Iraq: Remembering the Yazidi Genocide in Sinjar
03 August 2018
03 August 2018
Duhok, 3 August 2018 - Four years after the genocide of Yazidi people in the Sinjar/Shingal district of northern Iraq, hundreds of thousands of Yazidis are still displaced in camps in the Kurdistan Region of Iraq. An estimated 100,000 fled to neighbouring countries and beyond in search of safety and a new beginning, while as many as 3,000 abducted Yazidis are still missing.
More than 4,000 Yazidi families (26,000+ persons) are displaced in harsh living conditions in and around the town of Shariya, in the Semeel district of the Duhok governorate. Their lives are far from being normal. For the past four years, children have been unable to smile. Countless women who had been abducted, sexually abused, sold and resold many times over saw their children taken away from them to be turned into child soldiers or sex-slaves. Forced conversions, missing family members, the attempted eradication of their ethno-religious identity, untold physical hardship, and the consequences of individual and collective trauma have inflicted deep scars that will take decades to heal and will affect future generations. Among survivors, PTSD, acute depression, suicidal ideation, and loss of hope are common.
“The international community cannot remain a silent and unresponsive spectator in the face of your tragedy,” said Pope Francis while addressing representatives of the Yazidi community exiled in Germany, on 24 January 2018.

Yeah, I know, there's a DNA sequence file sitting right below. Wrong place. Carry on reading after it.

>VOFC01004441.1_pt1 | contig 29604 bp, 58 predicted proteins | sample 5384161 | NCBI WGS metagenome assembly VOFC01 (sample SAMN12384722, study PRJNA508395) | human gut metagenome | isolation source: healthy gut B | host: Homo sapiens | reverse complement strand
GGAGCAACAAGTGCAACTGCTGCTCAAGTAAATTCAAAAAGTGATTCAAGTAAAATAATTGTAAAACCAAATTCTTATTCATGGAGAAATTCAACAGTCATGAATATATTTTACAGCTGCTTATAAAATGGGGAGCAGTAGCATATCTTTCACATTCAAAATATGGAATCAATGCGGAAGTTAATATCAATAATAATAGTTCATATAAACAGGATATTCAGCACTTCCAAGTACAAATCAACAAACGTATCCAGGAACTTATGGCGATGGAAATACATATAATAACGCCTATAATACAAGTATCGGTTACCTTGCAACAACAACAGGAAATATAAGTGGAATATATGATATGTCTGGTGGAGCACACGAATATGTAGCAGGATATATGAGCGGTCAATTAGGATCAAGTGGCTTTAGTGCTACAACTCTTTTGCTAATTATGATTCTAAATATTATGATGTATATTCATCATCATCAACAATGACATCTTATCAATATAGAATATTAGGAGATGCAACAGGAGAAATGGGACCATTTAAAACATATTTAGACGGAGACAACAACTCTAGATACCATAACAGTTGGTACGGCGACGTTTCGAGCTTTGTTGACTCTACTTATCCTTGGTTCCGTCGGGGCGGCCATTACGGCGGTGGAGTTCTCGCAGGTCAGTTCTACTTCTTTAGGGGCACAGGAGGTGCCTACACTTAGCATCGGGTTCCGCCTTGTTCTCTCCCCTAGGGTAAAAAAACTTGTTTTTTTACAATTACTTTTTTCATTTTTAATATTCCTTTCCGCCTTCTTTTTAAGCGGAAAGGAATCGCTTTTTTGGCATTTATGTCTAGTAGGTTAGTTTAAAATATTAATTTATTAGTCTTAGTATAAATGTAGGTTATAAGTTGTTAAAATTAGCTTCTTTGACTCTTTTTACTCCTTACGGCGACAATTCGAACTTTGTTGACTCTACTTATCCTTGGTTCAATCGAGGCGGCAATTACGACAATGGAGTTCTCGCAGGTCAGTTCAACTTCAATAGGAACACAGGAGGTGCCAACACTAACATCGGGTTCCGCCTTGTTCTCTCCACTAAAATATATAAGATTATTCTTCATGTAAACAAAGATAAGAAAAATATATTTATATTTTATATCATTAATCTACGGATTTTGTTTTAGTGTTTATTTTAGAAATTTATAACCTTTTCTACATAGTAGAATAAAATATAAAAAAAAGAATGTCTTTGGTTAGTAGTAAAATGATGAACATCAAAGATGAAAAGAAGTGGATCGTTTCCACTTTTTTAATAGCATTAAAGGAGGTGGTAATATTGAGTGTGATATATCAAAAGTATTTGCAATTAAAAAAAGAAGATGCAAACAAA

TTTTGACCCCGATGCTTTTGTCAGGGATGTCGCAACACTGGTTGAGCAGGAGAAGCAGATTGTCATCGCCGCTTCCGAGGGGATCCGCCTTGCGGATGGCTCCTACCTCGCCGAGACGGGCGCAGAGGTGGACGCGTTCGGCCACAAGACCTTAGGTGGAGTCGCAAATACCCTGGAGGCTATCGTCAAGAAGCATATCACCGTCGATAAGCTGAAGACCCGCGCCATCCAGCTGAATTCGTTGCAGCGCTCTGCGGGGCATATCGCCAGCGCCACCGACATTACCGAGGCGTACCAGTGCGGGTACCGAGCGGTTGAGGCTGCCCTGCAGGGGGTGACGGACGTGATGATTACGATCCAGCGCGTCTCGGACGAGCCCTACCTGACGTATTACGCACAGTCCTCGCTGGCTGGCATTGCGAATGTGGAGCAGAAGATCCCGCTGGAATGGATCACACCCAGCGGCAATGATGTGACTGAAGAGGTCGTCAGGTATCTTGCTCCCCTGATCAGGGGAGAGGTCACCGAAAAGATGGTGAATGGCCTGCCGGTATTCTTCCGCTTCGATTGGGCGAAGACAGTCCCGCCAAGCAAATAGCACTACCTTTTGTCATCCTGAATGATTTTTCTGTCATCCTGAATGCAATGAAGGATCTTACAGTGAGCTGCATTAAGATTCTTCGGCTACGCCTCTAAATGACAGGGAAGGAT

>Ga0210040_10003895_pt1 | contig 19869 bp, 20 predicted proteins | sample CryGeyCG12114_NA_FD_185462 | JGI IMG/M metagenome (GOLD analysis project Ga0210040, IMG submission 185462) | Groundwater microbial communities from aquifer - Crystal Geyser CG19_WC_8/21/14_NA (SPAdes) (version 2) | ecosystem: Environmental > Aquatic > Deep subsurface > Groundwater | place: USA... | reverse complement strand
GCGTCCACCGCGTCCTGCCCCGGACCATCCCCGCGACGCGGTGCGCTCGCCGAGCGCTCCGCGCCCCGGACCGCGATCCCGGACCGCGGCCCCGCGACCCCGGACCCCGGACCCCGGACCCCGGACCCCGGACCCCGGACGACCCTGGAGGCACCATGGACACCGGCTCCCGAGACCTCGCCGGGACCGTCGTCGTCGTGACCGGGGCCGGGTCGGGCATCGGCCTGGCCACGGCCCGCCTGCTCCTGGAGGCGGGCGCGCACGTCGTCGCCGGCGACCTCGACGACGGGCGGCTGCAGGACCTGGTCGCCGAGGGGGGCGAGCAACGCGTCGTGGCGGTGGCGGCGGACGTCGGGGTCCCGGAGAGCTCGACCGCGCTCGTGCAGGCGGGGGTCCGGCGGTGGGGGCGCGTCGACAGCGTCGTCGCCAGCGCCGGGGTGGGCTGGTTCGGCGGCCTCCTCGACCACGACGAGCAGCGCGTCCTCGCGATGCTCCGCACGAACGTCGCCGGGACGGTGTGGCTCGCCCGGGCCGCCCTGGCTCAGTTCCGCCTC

The displaced Yazidi people of Shariya call upon all the international community, relevant governments, and all persons of good will:
To preserve the historical memory of the Yazidi genocide and protect all genocide survivors who are enduring its lasting effects.
To offer support to the Government of Iraq and the Kurdistan Regional Government to bring back all abductees to their families.
To help rebuild social cohesion that was torn apart by the violence perpetrated by ISIS and to actively promote reconciliation.
To safeguard and uphold the rights of Yazidis as a minority and to respect their identity.
To embark on a consolidated effort to eradicate hatred.
Considering that the conditions for a safe, voluntary, and dignified return to their homeland are not yet met, they call upon the European Union and other western governments to accelerate asylum procedures for Yazidi genocide survivors, with special regard for family reunification.
Jesuit Refugee Service (JRS) has been working with internally displaced Yazidis since October 2014 and in Shariya since 2016. JRS accompanies and serves IDPs in Shariya through family visits and assistance to the most vulnerable among them, structured educational programmes for children and young people, adult education and skills training, women’s support groups, and professional Mental Health and Psychosocial Support (MHPSS).
Press Contact Information